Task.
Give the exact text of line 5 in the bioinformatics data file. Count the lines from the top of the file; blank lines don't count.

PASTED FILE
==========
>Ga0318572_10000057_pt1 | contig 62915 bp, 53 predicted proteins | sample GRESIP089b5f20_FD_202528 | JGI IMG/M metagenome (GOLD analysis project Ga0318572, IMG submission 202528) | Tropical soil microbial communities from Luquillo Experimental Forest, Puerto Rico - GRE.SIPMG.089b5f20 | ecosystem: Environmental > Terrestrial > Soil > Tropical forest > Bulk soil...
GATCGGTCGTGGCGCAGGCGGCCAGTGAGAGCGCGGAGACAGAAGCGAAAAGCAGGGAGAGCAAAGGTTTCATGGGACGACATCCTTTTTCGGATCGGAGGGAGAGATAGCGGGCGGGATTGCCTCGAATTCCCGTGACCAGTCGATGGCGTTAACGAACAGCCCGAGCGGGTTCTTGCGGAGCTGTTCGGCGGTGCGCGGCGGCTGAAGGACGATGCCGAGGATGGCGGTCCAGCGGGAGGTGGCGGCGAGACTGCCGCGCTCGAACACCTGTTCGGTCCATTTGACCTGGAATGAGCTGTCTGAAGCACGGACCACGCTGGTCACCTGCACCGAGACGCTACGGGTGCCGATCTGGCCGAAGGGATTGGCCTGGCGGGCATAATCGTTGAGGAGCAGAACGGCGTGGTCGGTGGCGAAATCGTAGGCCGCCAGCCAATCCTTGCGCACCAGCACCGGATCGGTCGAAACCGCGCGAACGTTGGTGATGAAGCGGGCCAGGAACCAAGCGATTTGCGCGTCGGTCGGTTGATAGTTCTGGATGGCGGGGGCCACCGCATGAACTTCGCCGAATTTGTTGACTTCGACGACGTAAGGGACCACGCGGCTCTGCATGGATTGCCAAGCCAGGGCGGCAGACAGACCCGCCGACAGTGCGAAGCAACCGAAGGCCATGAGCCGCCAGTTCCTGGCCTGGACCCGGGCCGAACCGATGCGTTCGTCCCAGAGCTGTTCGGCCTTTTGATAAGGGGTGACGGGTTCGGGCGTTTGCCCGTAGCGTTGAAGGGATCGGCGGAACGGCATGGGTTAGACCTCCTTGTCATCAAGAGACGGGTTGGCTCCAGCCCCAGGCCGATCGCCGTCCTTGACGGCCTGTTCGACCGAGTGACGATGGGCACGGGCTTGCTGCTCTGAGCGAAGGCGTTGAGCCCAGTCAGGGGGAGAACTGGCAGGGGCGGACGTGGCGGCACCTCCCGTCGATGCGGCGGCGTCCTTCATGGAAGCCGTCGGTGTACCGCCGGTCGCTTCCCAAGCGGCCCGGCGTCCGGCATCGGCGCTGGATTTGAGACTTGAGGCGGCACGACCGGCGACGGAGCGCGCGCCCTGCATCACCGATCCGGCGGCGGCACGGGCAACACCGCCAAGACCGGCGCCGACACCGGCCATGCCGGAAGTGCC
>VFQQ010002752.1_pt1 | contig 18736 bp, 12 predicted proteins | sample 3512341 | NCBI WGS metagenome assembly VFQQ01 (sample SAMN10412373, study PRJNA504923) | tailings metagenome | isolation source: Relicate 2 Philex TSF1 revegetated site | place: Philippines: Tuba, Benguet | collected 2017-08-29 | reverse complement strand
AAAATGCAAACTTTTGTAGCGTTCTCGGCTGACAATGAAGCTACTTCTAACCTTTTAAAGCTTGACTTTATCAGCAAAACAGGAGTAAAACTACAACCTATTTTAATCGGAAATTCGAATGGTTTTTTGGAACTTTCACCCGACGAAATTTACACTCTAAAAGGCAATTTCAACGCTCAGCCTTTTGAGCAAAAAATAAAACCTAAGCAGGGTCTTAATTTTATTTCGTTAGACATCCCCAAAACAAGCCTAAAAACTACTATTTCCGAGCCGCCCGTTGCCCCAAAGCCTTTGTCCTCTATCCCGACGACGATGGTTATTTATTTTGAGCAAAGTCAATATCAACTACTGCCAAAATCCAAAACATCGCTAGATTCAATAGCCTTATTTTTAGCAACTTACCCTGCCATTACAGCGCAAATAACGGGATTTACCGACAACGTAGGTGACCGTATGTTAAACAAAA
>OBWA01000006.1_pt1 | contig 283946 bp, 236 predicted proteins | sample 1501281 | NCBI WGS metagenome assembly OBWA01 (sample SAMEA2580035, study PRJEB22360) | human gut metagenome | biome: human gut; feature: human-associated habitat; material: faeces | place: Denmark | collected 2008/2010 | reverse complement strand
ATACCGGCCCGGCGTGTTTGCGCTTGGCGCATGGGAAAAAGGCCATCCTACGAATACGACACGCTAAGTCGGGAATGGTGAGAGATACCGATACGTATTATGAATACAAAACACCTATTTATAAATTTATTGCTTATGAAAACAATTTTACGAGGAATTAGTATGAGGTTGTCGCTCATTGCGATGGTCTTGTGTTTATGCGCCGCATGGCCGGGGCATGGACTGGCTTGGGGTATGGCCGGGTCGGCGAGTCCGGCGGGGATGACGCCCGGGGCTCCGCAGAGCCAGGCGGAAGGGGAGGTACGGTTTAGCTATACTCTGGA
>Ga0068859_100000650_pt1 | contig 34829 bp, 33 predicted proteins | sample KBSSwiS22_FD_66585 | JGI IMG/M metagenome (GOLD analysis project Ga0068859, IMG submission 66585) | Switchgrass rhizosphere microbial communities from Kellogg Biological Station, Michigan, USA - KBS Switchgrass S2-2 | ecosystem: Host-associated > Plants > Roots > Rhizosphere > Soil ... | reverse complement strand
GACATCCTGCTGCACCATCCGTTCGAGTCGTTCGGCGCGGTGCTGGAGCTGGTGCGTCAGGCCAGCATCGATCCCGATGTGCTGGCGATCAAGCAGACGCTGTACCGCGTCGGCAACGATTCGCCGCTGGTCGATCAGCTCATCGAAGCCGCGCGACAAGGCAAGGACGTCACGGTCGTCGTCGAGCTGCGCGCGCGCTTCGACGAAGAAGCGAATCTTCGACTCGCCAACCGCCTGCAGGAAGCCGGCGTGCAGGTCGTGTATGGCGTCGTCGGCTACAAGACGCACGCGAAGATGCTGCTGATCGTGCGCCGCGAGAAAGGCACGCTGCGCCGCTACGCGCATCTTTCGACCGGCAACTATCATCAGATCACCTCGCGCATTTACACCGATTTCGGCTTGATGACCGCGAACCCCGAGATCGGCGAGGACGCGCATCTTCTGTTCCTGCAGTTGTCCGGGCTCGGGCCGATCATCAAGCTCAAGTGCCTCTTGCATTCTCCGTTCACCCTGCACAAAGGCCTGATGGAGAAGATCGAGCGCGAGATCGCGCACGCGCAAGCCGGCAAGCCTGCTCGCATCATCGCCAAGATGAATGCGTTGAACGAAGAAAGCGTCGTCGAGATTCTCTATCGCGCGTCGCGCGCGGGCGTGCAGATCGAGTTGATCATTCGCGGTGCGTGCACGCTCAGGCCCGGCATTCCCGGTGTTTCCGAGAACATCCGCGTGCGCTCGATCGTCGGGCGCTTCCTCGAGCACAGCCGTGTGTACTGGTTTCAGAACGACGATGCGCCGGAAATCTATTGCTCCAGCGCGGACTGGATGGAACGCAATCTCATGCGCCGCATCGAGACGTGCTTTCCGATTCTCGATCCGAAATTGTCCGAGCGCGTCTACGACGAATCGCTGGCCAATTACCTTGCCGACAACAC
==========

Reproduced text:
>OBWA01000006.1_pt1 | contig 283946 bp, 236 predicted proteins | sample 1501281 | NCBI WGS metagenome assembly OBWA01 (sample SAMEA2580035, study PRJEB22360) | human gut metagenome | biome: human gut; feature: human-associated habitat; material: faeces | place: Denmark | collected 2008/2010 | reverse complement strand